Uwe Boll trains his aggression here directly on the audience.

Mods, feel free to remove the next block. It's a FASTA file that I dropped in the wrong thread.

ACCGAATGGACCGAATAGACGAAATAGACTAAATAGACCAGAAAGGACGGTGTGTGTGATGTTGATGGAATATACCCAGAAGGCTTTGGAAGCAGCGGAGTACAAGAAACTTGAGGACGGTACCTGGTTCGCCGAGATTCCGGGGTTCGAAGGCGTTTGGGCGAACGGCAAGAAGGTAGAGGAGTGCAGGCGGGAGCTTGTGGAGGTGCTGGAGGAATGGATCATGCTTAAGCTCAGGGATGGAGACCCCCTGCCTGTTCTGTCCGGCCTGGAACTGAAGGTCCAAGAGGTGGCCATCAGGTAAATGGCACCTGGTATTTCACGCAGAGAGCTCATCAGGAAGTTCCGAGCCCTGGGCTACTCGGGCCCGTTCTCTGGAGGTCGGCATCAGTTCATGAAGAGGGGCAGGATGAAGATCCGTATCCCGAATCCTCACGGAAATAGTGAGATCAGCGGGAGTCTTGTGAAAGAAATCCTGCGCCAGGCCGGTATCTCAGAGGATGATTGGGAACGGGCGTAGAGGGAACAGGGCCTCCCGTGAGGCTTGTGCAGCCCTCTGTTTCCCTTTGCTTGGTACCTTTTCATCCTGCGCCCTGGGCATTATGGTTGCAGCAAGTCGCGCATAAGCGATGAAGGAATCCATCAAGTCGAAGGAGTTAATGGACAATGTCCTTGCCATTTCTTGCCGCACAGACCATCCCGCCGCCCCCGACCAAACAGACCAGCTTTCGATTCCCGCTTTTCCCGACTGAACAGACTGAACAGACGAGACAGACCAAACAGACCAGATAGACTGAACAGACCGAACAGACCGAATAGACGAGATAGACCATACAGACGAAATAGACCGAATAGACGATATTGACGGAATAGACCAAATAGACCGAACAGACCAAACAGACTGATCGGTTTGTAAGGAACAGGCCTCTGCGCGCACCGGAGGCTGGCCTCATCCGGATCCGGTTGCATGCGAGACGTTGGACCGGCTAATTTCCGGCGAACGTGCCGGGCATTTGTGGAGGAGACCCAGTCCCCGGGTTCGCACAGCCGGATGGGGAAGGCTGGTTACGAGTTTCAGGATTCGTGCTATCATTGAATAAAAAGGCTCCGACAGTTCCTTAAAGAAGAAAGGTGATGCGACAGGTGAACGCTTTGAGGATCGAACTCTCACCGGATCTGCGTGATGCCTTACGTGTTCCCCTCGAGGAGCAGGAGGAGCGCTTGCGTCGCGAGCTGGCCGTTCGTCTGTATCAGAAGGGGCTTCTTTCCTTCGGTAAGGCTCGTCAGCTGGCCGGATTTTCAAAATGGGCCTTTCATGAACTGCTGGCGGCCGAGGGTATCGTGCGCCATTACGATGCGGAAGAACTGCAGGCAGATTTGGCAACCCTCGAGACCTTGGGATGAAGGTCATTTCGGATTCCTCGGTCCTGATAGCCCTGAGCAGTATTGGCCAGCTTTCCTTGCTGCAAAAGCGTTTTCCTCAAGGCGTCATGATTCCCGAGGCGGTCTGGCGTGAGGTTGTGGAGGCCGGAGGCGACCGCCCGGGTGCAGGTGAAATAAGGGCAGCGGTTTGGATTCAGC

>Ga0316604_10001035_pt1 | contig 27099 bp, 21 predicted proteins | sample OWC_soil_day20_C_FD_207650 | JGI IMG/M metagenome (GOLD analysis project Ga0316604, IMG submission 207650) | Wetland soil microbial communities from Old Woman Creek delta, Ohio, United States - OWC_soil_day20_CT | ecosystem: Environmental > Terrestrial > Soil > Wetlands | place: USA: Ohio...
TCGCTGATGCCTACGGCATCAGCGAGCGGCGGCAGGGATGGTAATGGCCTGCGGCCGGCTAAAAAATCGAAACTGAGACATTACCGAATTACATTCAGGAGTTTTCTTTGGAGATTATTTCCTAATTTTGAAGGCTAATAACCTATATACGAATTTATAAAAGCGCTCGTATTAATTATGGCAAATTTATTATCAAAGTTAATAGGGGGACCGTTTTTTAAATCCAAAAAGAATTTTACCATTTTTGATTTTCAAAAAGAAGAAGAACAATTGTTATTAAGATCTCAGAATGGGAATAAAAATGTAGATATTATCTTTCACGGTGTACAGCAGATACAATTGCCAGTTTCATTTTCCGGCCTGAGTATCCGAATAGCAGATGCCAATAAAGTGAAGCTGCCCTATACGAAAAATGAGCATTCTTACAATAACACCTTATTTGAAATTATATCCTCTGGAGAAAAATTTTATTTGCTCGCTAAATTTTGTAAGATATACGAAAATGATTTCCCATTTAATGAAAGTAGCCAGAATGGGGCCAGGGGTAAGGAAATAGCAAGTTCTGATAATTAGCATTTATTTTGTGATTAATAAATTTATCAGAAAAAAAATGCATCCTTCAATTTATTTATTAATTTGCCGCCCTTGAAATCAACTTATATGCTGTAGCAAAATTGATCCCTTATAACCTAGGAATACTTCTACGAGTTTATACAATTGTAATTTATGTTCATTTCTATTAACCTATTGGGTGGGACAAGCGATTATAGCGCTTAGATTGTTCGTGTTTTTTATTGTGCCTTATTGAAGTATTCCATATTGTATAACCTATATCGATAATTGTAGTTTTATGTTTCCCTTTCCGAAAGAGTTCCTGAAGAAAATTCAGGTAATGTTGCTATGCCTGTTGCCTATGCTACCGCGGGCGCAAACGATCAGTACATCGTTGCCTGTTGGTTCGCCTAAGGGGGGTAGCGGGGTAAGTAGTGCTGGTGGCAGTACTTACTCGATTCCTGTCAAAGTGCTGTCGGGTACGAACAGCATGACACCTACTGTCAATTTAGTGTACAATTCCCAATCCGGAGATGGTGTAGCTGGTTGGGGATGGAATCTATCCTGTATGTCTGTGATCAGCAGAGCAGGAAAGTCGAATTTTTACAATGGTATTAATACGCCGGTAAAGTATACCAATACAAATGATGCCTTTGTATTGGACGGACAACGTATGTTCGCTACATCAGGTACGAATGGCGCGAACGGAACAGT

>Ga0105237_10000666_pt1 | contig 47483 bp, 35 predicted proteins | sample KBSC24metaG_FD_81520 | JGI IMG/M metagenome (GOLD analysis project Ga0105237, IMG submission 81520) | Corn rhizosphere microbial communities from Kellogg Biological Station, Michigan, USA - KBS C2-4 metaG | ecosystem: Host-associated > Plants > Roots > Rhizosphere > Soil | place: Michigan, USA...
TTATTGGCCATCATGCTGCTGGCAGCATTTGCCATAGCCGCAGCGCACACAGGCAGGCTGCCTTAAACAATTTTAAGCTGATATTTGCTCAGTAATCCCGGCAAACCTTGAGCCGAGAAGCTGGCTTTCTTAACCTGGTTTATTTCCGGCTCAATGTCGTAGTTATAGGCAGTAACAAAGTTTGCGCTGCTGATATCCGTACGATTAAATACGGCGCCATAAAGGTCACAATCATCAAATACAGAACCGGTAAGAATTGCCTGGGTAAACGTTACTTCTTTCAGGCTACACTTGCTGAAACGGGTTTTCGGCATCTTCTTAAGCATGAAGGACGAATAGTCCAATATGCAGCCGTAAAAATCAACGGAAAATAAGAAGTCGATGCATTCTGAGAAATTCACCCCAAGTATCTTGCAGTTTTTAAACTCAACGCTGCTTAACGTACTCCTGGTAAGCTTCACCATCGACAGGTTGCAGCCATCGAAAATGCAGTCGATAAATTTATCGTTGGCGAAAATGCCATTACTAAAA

Uwe Boll is getting angrier. Best known for defiling fanboys’ sacred cows with subpar vidgame adaptations, the German director trains his aggression directly on the audience in “Rampage.” Based on an original idea (despite a title that misleadingly echoes a popular ’80s arcade game), this intense killing-spree thriller serves as Boll’s answer to the 1993 Michael Douglas drama “Falling Down,” shadowing a sociopath as he ruthlessly executes innocents in Tenderville, U.S.A. Uncompromising and nearly unwatchable (as much for its subject as for its nauseating visual style), “Rampage” will depend commercially on distribs willing to bank on Boll’s reputation.What makes Boll’s prolific output of late so fascinating is the contradictory way the helmer has responded to the personal attacks against him online. Starting with the tasteless post-9/11 satire “Postal” (also about an average guy who snaps and starts killing everything in sight), Boll’s recent pics send a clear “screw you” message to the haters, and yet, with nothing left to lose, the director actually seems intent on proving them wrong. “Rampage” belongs to a fresh batch of artistically ambitious projects designed to clear his name (including human-rights statement “Darfur” and war-is-hell Vietnam movie “Tunnel Rats”), the sheer gutsiness of which is sure to earn him some points with his detractors. There’s no arguing the fearlessness of the concept, which confronts head-on several aspects of the American mindset even Michael Moore seems too culturally entrenched to acknowledge. Where Boll’s earlier vidgame adaptations (“House of the Dead,” “BloodRayne”) were the very definition of mindless entertainment, “Rampage” actually has something to say. It’s not the first time, as it happens; the director here recasts lead bully Brendan Fletcher from his controversial (yet largely unseen) school-shooting saga “Heart of America.” Boll may even be trying to get meta-conceptual here, asking auds to consider their reactions to the material itself (which included inappropriate cheers when “Rampage” screened at Fantastic Fest), even if the film is a mess. Working from a treatment instead of a script, Boll relies on his cast to improvise their way through the simplistic story. Fletcher can handle it. He’s convincingly cold-blooded but frustratingly one-dimensional as Bill Williamson, a tightly wound high school grad who feels threatened when his parents (Lynda Boyd and “Max Headroom” star Matt Frewer, who are less comfortable ad libbing) pressure him to find his own apartment. Bill’s only friend is pretty-boy Evan (Shaun Sipos, whose Brad Pitt looks serve as Boll’s indictment of the star’s cause-oriented persona). The climax occurs midway through, after a series of early encounters designed to push Bill’s buttons: A rude barista gets his order wrong, Bill’s auto-mechanic boss refuses to give him a raise, etc. In “Falling Down,” such modern-life transgressions cause Michael Douglas’ character to snap, but here, they merely reinforce Bill’s preexisting nihilism. His outburst is the result of careful planning, as he suits up in full Kevlar body armor and using the seemingly random execution of complete strangers to cover for a bank robbery. But Bill’s scheme has more holes than the victims he machine-guns in the streets, and in contrast to “Postal,” there’s no levity to offset the pic’s bleak tone. The experience is every bit as vile as it sounds, exacerbated by Boll’s in-your-face narrative technique (odd that he doesn’t co-opt the style of first-person-shooter games, considering “Rampage’s” gleeful “Grand Theft Auto”-like approach to gunning down bystanders). Working in handheld style, d.p. Mathias Neumann frames his unsteady footage super-tight, punishing the audience as he whips the camera around a given scene. Editor Thomas Sabinsky intensifies the assault with his disorienting assembly, shock-splicing glimpses of the carnage or Bill’s confession (a kooky monologue that has no reason to exist) into scenes already jump-cut to the brink of incoherence. More effective are Jessica de Rooij’s aggressive score and Steve Smith’s stir-crazy sound design, as a litany of grim TV news headlines running in the background intensify the hysteria. Boll’s conceptual strategy might have worked had the film started stable and become more erratic as the mayhem mounts, but it’s too much to expect auds to stomach such fragmented storytelling for an entire feature, especially when the content itself is so distressing.